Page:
Have you ever had to face the fact that perhaps your loved one or close friend needed to be hospitalized? Was their illness so bad and jeopardizing his or her safety that you considered discussing the need to have the person "sign themselves in?" If so, join the millions of other individuals and families who have had to face this very difficult and emotionally draining situation.
Would you know where to turn for funds to pay for mental health treatment? Would you know who to ask for referrals or information on federally funded programs? If not, you are not alone because many families and caregivers struggle with this. Sadly, thousands of families become discouraged during the first year of searching for programs to help pay for mental health treatment services or services for those with intellectual disabilities (formerly called MR-Mental Retardation). After a certain period of time searching for funds to pay down costs, families get discouraged by the multiple resources thrown at them and the millions of programs that have either: closed by a certain date, require loads of paperwork, doesn't provide long-term stability, offers minimal financial support, and requires a legal guardian or mentally competent individual to apply (making it difficult for foster parents, extended family, or those under age to apply).
The introduction of Thorazine, an antipsychotic medication, in the mid 1950s led to multiple changes in mental health including positive (increased levels of independence, reduced psychiatric stay, and control of symptoms) and negative (terrible side effects, over-medicating, prescription drug abuse, and de-institutionalization) outcomes. Leeriness of psychotropic drugs has continued into 2013 and many supporters of medication usage are being met with resistance.
While surfing the web I read an article about the “uncivil” nature of civil commitment laws. Civil commitment is the legal process by which an individual with a severe mental illness can be involuntarily committed to a hospital for treatment. It gives families hope if their loved one doesn't think they need help. Arguments against this action dates back to the mid-1950s when civil rights attorneys fought to reduce inpatient care. The detrimental consequences of this argument is noticeable in the increase in homelessness, victimization, crime, incarceration, and suicide.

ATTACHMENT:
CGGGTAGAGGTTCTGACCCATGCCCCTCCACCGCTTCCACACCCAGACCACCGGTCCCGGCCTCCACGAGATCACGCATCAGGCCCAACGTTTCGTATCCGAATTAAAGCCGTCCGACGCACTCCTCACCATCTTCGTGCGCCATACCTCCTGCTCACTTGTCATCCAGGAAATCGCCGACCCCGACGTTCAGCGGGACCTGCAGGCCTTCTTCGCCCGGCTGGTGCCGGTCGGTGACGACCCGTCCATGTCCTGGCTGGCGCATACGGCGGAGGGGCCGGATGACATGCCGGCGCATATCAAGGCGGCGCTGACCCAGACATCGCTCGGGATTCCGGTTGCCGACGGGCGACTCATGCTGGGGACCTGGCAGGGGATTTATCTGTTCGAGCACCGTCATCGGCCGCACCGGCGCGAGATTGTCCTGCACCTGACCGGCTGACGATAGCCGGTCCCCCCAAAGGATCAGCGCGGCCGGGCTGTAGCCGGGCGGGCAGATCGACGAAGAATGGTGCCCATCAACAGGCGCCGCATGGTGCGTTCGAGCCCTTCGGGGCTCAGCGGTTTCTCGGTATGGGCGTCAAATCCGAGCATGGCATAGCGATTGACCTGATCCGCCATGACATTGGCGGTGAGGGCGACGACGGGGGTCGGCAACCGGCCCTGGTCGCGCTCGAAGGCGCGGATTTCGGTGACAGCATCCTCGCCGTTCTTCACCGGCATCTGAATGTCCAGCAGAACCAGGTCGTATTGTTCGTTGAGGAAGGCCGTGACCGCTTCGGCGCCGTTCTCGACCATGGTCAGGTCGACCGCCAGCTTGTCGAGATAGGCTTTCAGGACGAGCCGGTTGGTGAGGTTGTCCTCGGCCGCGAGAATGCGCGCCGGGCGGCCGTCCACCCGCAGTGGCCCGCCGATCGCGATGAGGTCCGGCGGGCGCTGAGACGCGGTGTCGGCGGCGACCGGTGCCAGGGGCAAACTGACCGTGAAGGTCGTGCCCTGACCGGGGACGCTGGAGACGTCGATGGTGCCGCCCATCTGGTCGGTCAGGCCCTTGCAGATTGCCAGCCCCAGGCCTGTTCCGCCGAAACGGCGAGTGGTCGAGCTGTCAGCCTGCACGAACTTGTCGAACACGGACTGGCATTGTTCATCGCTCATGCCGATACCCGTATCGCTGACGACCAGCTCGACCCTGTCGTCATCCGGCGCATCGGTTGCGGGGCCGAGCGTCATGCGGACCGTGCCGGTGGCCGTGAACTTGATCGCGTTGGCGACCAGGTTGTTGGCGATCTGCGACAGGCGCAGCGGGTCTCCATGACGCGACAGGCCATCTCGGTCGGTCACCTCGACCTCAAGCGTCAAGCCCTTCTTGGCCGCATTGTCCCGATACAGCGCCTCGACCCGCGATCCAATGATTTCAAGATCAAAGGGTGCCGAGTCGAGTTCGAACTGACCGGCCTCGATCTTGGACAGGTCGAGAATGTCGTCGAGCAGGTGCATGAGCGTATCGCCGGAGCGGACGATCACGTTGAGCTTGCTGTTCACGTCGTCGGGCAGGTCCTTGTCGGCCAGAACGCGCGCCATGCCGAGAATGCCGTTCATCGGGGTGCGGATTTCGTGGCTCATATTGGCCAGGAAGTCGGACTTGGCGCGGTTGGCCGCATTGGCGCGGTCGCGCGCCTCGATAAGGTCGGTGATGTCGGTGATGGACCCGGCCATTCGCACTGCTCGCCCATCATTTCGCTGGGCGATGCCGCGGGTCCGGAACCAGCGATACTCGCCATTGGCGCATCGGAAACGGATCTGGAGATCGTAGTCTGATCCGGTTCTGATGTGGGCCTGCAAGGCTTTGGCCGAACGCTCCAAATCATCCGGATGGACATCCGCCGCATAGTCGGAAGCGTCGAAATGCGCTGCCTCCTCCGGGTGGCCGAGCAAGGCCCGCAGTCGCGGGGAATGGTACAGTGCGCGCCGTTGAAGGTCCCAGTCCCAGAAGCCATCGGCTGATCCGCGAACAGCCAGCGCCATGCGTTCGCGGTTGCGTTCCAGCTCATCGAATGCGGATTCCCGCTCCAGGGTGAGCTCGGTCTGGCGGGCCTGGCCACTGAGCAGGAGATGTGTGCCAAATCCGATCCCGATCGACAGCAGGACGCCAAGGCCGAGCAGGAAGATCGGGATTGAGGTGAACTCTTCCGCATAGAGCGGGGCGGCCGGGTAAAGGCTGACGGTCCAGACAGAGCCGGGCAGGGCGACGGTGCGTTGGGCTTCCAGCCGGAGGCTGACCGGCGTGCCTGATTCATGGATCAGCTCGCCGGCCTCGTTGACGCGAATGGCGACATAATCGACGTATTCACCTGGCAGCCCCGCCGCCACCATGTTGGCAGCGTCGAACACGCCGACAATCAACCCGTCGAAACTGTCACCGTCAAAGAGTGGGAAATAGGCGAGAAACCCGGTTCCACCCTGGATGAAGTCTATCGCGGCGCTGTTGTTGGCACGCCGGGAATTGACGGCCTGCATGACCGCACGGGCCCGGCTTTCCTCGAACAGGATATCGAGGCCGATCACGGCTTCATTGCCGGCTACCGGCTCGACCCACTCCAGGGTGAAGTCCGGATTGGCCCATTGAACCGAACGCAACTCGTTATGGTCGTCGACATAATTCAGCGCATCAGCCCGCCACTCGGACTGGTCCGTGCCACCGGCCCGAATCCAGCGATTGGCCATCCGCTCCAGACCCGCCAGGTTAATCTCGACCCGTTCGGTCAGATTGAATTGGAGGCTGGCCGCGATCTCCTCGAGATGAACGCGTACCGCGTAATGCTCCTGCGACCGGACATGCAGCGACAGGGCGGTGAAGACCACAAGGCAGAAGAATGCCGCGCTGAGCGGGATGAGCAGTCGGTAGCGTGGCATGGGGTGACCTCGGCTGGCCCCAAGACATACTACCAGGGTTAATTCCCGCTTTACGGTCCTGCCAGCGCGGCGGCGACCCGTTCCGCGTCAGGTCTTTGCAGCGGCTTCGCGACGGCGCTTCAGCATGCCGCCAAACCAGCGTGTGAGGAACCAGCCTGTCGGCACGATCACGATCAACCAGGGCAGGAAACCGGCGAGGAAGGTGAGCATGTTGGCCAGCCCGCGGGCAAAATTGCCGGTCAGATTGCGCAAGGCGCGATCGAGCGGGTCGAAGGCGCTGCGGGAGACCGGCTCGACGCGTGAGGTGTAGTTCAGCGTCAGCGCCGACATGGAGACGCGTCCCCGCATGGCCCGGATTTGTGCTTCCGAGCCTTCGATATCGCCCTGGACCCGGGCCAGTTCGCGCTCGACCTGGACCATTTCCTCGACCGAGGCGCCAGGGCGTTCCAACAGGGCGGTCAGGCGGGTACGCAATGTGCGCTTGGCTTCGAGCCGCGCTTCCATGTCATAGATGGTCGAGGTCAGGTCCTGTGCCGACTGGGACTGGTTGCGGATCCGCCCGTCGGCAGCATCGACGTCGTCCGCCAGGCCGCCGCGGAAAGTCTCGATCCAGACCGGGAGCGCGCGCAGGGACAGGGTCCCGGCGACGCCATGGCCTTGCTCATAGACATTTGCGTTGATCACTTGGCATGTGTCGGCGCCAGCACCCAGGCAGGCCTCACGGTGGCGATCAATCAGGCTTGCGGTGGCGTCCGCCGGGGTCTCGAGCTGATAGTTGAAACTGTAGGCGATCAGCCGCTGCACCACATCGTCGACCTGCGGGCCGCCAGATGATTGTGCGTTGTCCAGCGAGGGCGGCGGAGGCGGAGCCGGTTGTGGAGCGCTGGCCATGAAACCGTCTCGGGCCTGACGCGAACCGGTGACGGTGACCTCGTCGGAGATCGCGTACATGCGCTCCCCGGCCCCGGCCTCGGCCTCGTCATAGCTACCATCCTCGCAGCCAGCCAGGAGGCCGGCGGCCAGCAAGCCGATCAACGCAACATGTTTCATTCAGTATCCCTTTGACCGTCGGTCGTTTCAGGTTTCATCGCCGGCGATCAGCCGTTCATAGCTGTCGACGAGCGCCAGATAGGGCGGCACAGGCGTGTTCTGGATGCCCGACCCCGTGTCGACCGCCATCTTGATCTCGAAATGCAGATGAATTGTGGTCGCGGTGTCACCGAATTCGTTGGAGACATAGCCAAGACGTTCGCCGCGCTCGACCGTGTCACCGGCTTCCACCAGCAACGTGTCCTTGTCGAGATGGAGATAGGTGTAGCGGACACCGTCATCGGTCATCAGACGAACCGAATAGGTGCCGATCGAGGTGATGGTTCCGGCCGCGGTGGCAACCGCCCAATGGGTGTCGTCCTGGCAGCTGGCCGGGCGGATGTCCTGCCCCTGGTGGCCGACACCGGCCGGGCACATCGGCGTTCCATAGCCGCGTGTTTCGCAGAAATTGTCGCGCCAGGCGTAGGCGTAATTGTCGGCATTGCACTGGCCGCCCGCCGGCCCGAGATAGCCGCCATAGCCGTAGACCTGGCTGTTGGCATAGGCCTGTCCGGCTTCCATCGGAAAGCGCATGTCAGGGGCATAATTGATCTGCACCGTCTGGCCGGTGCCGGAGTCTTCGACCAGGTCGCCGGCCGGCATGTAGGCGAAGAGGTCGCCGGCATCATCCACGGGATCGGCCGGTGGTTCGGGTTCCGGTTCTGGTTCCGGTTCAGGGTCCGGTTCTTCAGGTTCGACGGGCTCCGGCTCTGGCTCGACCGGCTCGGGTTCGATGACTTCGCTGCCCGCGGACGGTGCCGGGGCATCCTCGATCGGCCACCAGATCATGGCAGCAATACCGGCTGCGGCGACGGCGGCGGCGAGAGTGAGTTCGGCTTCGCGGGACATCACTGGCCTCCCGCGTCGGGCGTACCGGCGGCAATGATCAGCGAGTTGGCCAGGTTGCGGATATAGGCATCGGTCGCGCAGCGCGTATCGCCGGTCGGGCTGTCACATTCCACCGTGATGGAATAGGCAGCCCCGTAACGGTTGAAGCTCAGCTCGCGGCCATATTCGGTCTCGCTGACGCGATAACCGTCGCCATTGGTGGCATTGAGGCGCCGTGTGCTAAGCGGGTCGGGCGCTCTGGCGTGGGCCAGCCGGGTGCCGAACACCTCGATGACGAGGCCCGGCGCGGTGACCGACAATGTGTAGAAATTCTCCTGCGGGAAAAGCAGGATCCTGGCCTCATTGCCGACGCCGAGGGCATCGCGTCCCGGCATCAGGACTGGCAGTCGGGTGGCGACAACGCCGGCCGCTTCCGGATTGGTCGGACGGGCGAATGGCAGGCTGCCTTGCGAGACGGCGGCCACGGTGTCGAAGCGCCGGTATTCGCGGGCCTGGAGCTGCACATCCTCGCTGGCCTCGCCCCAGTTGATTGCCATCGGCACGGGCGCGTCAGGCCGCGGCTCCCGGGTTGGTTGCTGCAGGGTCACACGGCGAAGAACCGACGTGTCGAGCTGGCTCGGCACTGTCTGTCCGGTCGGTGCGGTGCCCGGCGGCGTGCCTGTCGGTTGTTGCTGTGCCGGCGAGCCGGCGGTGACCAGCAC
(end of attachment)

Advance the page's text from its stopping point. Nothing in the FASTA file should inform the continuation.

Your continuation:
Electro-convulsive Therapy (ECT), termed shock therapy in the 1940s and 1950s, is a type of treatment used in cases of resistant or severe depression. It is often the last resort following a line of treatments (medication, talk therapy, etc.). ECT is the induction (or encouragement) of a seizure using an electrical stimulus (or electrode) applied to the scalp to create shock-like waves to the brain. Anesthesia or a muscle relaxant is used and a device is placed between the teeth to prevent loss of teeth.
Families are quite unaware of what leads their loved one(s) to consider suicide. Suicidal ideation is the act of entertaining thoughts of taking your life. For the most part, depression alone can leave a detrimental mark on the psyche. Having worked with suicidal and extremely depressed teens, I consider depression a disease of humanity, a human condition of existence.